Well on Saturday a wide body aircraft did land at Palma de Mallorca airport. But it was a Boeing 747-8 operated by Lufthansa from Frankfurt.

This was one of many predictions about this summer, along with the reopening of the US and new routes to Europe, that sadly did not come to pass. It is hoped that at least by September there will be more positive news.

Looking Ahead To August

Looking ahead to August, JetBlue should launch its inaugural flight from London Heathrow to New York JFK on 12 August.

Air Canada will also reinstate flights from Heathrow to Montreal on 4 August. Last week, Canadian Prime Minister Justin Trudeau gave positive soundings about reopening Canada to vaccinated travellers later this summer.

IAG will announce its half year results on Friday 30 July. Management will no doubt be pressed again on their plans for Gatwick. This will no doubt be influenced in part by what slot waivers are announced in the coming weeks for the winter season.

BA Route Network Updates

With perfect timing, BA returns to Paris Charles de Gaulle at London Heathrow today.

Summer seasonal flights to Bastia are due to restart on Friday. Flights to Florence and Nice also restart at London City on Friday.

Twice weekly flights from Heathrow to Antigua on Wednesday & Saturday start this week. A weekly flight to St Lucia also launches on Saturday.

At Gatwick, BA returns to Providenciales and Grenada on Tuesday & Wednesday respectively, both from London Gatwick via Antigua. BA also returns to Montego Bay on Saturday.

You can keep to update with ongoing BA route network changes with our dedicated listings of short haul and long haul flights.

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London Air Travel’s Monday Briefing – 12 July 2021

Welcome to London Air Travel’s weekly briefing on air travel around the world, as published every Monday at 06:00 BST.

London Air Travel » Monday Briefing

Qantas Boeing 787-9 Aircraft VH-OJA Pre Departure, London Heathrow Terminal 3, Thursday 14 November 2019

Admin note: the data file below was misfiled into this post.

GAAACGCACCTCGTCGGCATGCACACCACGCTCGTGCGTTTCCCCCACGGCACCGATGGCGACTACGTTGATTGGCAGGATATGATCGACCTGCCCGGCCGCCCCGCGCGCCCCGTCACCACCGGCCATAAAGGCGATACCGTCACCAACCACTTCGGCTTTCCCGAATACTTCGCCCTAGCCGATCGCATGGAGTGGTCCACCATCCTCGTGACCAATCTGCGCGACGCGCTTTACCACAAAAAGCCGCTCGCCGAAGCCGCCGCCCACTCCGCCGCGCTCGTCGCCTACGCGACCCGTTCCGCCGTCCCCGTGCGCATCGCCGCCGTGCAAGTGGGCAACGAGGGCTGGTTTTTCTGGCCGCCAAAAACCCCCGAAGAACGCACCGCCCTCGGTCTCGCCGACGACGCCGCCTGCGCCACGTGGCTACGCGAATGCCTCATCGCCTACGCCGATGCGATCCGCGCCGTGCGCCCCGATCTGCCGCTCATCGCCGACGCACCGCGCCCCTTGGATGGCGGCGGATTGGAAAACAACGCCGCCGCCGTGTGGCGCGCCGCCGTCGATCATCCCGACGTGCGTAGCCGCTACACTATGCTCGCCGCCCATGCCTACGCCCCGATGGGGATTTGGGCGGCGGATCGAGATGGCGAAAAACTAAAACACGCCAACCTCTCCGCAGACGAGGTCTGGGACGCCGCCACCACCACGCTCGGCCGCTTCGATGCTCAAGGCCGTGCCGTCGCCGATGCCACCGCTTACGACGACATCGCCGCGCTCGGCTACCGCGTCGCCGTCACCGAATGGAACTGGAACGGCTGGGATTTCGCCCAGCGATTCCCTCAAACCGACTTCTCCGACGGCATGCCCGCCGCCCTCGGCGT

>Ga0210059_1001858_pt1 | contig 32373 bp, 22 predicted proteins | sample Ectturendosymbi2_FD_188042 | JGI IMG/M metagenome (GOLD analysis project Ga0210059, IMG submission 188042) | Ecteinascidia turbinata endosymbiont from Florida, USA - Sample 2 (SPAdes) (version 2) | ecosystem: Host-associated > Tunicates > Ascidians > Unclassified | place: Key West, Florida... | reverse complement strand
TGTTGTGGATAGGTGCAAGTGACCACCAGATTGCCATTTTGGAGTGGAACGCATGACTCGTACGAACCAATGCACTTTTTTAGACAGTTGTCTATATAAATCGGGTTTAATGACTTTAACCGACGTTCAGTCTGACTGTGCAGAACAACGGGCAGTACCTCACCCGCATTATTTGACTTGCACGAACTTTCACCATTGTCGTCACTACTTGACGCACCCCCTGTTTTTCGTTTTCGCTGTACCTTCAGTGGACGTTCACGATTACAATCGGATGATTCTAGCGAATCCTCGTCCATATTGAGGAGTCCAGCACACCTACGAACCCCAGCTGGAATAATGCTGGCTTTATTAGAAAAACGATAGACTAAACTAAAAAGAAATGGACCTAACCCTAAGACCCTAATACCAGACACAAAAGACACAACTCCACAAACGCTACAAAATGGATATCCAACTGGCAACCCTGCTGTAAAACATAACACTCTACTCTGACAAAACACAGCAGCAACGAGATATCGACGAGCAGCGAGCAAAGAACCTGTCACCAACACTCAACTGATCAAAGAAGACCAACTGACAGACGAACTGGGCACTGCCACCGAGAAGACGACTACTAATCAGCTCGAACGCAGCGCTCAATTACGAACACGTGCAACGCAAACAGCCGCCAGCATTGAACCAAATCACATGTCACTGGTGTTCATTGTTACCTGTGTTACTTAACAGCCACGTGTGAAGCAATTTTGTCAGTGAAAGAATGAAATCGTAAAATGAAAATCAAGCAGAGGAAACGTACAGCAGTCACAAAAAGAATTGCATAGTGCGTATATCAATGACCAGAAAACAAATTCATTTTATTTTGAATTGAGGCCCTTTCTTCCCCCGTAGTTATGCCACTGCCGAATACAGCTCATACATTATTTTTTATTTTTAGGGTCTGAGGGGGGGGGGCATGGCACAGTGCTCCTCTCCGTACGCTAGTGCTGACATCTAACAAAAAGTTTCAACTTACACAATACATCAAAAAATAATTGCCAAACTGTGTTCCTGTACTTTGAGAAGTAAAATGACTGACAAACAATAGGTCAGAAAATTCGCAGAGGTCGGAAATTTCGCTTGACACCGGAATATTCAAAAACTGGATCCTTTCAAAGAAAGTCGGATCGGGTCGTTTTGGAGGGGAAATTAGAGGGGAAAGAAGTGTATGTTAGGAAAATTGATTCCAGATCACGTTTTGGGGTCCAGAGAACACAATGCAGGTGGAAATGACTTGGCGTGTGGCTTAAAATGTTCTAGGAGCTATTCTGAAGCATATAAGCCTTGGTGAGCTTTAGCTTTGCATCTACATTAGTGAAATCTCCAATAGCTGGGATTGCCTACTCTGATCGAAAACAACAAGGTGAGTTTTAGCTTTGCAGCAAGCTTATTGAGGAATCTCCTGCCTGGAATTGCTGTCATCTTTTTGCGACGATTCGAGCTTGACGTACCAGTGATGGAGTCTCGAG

Qantas Boeing 787-9 Aircraft VH-OJA Pre Departure, London Heathrow Terminal 3, Thursday 14 November 2019 (Image Credit: Qantas Airways)

Welcome to London Air Travel’s Monday Briefing for the week beginning 12 July 2021.

Qantas International Pilots On Being Grounded

Whilst Qantas remains hopeful that it can resume flights outside of Australia and New Zealand later this year, in all likelihood the airline’s international route network will remain suspended well into 2022.

This has taken a significant toll on Qantas’ international pilots. The Sydney Morning Herald has obtained postings on an internal forum by Qantas pilots who have been stood down by the airline.

They detail not only the significant financial cost of not earning any income but also the impact on mental health of continued uncertainty:

The last time I operated in a Qantas uniform was the 1st of March 2020 and I am fast chasing in on 500 days stood down. I estimate that since March 2020 I have had 70-80 nights where I have slept through the night. The financial hit has been significant, but it pales in comparison to the mental hit. The worry that breeds from uncertainty is palpable. The uncertainty eats at you every day; it clouds your thinking, it affects your decisions and corrodes relationships.

The mental health of many stood down employees is at breaking point. Dealing with no income for a few months let alone more than 12 months and potentially more than two years is a significant challenge for people to deal with. Qantas Airways has a significant part to play in how their employees progress through this journey and how they come out the other side.